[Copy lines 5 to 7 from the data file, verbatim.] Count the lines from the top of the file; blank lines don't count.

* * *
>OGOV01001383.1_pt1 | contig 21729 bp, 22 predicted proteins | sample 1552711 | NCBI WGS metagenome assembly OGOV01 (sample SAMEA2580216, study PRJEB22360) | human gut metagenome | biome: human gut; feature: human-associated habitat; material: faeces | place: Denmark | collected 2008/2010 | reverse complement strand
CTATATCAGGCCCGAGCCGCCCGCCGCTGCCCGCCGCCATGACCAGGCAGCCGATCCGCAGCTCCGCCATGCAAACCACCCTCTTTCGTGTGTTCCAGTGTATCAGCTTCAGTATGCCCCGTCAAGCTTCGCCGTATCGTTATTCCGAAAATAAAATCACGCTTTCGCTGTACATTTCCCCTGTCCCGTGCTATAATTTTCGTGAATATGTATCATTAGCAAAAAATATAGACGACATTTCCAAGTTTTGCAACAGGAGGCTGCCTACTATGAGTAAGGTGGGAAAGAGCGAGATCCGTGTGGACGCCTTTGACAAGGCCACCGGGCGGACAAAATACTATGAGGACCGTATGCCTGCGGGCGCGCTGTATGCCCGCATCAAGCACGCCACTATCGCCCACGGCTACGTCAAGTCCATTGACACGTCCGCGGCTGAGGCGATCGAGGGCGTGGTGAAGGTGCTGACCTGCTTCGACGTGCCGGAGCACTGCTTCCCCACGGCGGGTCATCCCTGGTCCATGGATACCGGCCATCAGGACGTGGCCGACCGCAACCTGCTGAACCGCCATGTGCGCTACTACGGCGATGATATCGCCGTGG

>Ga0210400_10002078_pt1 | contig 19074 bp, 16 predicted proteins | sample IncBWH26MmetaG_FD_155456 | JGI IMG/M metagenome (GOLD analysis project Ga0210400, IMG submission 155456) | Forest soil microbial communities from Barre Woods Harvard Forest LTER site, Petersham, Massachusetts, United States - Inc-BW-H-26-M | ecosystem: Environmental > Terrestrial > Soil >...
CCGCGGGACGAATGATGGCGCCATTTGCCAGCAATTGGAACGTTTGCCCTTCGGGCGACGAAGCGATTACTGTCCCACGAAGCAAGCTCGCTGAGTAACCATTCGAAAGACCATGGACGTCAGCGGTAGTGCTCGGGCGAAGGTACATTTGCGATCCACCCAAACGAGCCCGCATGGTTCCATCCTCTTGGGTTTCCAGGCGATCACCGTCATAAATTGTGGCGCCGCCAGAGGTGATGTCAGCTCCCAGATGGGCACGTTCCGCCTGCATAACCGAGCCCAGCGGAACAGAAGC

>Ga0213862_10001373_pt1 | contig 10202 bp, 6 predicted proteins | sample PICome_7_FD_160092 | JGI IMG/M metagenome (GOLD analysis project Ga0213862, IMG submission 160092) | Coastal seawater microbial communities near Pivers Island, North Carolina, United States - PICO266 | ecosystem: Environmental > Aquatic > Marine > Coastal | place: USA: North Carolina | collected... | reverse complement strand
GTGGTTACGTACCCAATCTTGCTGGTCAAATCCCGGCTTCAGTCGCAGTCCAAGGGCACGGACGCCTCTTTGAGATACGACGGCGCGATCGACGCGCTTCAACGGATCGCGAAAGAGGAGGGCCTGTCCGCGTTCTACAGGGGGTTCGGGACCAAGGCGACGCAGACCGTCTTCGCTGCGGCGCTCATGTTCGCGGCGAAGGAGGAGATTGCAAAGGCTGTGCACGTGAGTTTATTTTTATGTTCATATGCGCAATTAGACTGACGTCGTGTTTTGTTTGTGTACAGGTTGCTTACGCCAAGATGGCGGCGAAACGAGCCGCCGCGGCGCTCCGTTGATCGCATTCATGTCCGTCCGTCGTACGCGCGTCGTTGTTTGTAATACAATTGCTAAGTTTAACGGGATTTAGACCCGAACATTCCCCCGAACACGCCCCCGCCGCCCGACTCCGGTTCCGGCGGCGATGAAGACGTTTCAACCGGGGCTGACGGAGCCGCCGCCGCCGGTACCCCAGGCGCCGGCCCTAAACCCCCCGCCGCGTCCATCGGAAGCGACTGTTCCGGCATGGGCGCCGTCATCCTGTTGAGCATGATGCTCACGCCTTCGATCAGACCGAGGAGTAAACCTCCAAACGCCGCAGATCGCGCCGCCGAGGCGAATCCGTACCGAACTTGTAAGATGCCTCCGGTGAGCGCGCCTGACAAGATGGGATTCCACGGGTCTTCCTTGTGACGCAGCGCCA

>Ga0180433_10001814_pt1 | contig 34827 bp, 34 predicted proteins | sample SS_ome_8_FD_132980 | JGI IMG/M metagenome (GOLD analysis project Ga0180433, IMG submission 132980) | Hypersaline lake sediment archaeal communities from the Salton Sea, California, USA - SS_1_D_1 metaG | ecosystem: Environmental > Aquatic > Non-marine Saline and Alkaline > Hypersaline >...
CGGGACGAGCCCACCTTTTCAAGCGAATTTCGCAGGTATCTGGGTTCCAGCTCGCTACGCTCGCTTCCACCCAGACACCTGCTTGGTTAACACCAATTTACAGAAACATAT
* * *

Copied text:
>Ga0213862_10001373_pt1 | contig 10202 bp, 6 predicted proteins | sample PICome_7_FD_160092 | JGI IMG/M metagenome (GOLD analysis project Ga0213862, IMG submission 160092) | Coastal seawater microbial communities near Pivers Island, North Carolina, United States - PICO266 | ecosystem: Environmental > Aquatic > Marine > Coastal | place: USA: North Carolina | collected... | reverse complement strand
GTGGTTACGTACCCAATCTTGCTGGTCAAATCCCGGCTTCAGTCGCAGTCCAAGGGCACGGACGCCTCTTTGAGATACGACGGCGCGATCGACGCGCTTCAACGGATCGCGAAAGAGGAGGGCCTGTCCGCGTTCTACAGGGGGTTCGGGACCAAGGCGACGCAGACCGTCTTCGCTGCGGCGCTCATGTTCGCGGCGAAGGAGGAGATTGCAAAGGCTGTGCACGTGAGTTTATTTTTATGTTCATATGCGCAATTAGACTGACGTCGTGTTTTGTTTGTGTACAGGTTGCTTACGCCAAGATGGCGGCGAAACGAGCCGCCGCGGCGCTCCGTTGATCGCATTCATGTCCGTCCGTCGTACGCGCGTCGTTGTTTGTAATACAATTGCTAAGTTTAACGGGATTTAGACCCGAACATTCCCCCGAACACGCCCCCGCCGCCCGACTCCGGTTCCGGCGGCGATGAAGACGTTTCAACCGGGGCTGACGGAGCCGCCGCCGCCGGTACCCCAGGCGCCGGCCCTAAACCCCCCGCCGCGTCCATCGGAAGCGACTGTTCCGGCATGGGCGCCGTCATCCTGTTGAGCATGATGCTCACGCCTTCGATCAGACCGAGGAGTAAACCTCCAAACGCCGCAGATCGCGCCGCCGAGGCGAATCCGTACCGAACTTGTAAGATGCCTCCGGTGAGCGCGCCTGACAAGATGGGATTCCACGGGTCTTCCTTGTGACGCAGCGCCA

>Ga0180433_10001814_pt1 | contig 34827 bp, 34 predicted proteins | sample SS_ome_8_FD_132980 | JGI IMG/M metagenome (GOLD analysis project Ga0180433, IMG submission 132980) | Hypersaline lake sediment archaeal communities from the Salton Sea, California, USA - SS_1_D_1 metaG | ecosystem: Environmental > Aquatic > Non-marine Saline and Alkaline > Hypersaline >...